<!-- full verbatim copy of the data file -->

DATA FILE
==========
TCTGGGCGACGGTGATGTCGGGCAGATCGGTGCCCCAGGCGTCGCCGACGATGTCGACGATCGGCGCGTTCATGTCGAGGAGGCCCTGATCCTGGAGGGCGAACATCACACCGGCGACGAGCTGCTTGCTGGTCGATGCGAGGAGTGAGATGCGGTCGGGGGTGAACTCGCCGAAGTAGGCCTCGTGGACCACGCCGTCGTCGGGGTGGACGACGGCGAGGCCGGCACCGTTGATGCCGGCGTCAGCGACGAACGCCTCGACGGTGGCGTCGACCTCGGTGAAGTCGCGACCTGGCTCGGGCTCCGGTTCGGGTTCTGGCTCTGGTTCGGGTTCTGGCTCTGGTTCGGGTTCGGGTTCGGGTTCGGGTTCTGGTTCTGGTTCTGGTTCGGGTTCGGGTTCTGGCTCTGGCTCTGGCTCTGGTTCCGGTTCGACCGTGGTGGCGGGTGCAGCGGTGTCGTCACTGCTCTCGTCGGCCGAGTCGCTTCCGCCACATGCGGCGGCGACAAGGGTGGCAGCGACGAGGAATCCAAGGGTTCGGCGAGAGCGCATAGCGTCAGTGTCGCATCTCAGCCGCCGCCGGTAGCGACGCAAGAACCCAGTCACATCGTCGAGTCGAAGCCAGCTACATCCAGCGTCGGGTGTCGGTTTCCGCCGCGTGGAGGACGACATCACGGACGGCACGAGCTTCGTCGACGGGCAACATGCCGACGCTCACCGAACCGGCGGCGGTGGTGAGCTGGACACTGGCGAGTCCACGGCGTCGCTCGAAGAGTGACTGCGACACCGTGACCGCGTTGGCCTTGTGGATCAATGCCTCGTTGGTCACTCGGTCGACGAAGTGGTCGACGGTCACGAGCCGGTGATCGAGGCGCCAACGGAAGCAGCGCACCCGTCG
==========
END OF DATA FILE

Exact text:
TCTGGGCGACGGTGATGTCGGGCAGATCGGTGCCCCAGGCGTCGCCGACGATGTCGACGATCGGCGCGTTCATGTCGAGGAGGCCCTGATCCTGGAGGGCGAACATCACACCGGCGACGAGCTGCTTGCTGGTCGATGCGAGGAGTGAGATGCGGTCGGGGGTGAACTCGCCGAAGTAGGCCTCGTGGACCACGCCGTCGTCGGGGTGGACGACGGCGAGGCCGGCACCGTTGATGCCGGCGTCAGCGACGAACGCCTCGACGGTGGCGTCGACCTCGGTGAAGTCGCGACCTGGCTCGGGCTCCGGTTCGGGTTCTGGCTCTGGTTCGGGTTCTGGCTCTGGTTCGGGTTCGGGTTCGGGTTCGGGTTCTGGTTCTGGTTCTGGTTCGGGTTCGGGTTCTGGCTCTGGCTCTGGCTCTGGTTCCGGTTCGACCGTGGTGGCGGGTGCAGCGGTGTCGTCACTGCTCTCGTCGGCCGAGTCGCTTCCGCCACATGCGGCGGCGACAAGGGTGGCAGCGACGAGGAATCCAAGGGTTCGGCGAGAGCGCATAGCGTCAGTGTCGCATCTCAGCCGCCGCCGGTAGCGACGCAAGAACCCAGTCACATCGTCGAGTCGAAGCCAGCTACATCCAGCGTCGGGTGTCGGTTTCCGCCGCGTGGAGGACGACATCACGGACGGCACGAGCTTCGTCGACGGGCAACATGCCGACGCTCACCGAACCGGCGGCGGTGGTGAGCTGGACACTGGCGAGTCCACGGCGTCGCTCGAAGAGTGACTGCGACACCGTGACCGCGTTGGCCTTGTGGATCAATGCCTCGTTGGTCACTCGGTCGACGAAGTGGTCGACGGTCACGAGCCGGTGATCGAGGCGCCAACGGAAGCAGCGCACCCGTCG